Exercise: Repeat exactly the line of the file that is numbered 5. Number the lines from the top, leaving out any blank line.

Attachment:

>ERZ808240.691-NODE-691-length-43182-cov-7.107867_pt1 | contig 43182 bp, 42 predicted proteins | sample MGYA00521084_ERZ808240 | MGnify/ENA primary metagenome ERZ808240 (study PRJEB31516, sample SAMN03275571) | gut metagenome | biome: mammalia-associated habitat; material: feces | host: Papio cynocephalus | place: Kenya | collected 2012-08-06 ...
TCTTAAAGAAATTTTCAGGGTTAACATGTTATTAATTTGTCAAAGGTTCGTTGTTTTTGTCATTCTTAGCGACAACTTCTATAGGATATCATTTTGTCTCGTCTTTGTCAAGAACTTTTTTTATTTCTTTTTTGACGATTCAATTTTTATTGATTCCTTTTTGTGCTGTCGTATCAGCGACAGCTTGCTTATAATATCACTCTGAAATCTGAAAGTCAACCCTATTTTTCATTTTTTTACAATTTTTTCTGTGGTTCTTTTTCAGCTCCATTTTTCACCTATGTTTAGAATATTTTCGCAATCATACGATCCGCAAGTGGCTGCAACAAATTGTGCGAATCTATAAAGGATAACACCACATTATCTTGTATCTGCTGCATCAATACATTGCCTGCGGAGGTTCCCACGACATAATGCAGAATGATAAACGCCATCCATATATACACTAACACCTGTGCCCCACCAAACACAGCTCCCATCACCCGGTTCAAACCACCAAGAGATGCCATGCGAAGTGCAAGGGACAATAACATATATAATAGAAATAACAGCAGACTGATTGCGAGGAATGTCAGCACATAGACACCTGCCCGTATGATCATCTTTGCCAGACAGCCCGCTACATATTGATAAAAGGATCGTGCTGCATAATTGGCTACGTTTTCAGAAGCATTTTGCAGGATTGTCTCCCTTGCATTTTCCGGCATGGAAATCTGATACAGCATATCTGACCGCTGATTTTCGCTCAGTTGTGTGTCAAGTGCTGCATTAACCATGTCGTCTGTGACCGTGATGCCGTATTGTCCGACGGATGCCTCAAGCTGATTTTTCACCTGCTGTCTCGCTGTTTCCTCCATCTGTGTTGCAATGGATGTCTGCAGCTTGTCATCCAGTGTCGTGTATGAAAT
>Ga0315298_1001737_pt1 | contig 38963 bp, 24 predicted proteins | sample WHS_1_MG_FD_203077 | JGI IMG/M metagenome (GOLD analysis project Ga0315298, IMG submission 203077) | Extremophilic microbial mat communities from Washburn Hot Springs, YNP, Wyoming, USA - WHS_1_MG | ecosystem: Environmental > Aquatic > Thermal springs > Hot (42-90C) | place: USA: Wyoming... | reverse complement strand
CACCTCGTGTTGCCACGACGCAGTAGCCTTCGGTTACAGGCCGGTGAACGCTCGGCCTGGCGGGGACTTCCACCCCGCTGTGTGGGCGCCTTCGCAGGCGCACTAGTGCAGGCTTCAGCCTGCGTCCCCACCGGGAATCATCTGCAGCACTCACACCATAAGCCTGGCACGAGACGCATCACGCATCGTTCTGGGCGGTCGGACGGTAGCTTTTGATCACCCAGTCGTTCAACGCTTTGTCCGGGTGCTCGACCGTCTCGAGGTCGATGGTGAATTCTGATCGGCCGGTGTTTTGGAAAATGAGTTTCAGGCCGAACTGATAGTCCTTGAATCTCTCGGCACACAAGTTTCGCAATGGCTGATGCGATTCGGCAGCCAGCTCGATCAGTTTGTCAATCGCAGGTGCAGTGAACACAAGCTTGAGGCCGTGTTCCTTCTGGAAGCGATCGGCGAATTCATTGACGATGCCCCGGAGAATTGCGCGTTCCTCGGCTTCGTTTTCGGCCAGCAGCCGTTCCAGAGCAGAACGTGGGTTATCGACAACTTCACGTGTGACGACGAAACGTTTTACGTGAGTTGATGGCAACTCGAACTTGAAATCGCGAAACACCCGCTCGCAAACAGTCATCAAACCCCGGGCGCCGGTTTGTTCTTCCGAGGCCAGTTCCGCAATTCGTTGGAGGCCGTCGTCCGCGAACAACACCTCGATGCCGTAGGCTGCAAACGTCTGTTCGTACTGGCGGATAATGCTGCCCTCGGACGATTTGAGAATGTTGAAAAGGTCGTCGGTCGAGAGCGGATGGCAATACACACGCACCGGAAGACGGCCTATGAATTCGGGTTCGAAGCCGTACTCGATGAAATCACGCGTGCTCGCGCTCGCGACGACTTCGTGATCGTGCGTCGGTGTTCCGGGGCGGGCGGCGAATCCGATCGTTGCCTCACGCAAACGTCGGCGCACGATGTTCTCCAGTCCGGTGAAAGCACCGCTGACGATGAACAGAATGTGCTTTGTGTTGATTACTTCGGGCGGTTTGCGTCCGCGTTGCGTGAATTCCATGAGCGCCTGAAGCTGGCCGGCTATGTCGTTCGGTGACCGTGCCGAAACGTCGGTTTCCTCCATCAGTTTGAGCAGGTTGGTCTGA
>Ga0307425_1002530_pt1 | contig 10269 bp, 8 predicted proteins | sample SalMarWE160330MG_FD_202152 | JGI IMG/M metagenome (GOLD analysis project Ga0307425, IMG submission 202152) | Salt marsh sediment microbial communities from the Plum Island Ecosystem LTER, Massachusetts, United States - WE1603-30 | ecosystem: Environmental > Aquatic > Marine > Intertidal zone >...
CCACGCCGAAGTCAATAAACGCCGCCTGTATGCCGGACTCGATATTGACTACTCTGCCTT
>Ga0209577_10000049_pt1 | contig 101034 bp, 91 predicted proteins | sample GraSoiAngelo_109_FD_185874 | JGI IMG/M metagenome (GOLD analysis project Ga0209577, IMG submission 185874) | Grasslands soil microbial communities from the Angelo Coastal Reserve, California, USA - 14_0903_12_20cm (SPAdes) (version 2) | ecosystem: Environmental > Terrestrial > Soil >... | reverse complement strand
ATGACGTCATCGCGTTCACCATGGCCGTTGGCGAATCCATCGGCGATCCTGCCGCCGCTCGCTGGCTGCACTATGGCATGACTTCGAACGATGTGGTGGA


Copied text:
>Ga0307425_1002530_pt1 | contig 10269 bp, 8 predicted proteins | sample SalMarWE160330MG_FD_202152 | JGI IMG/M metagenome (GOLD analysis project Ga0307425, IMG submission 202152) | Salt marsh sediment microbial communities from the Plum Island Ecosystem LTER, Massachusetts, United States - WE1603-30 | ecosystem: Environmental > Aquatic > Marine > Intertidal zone >...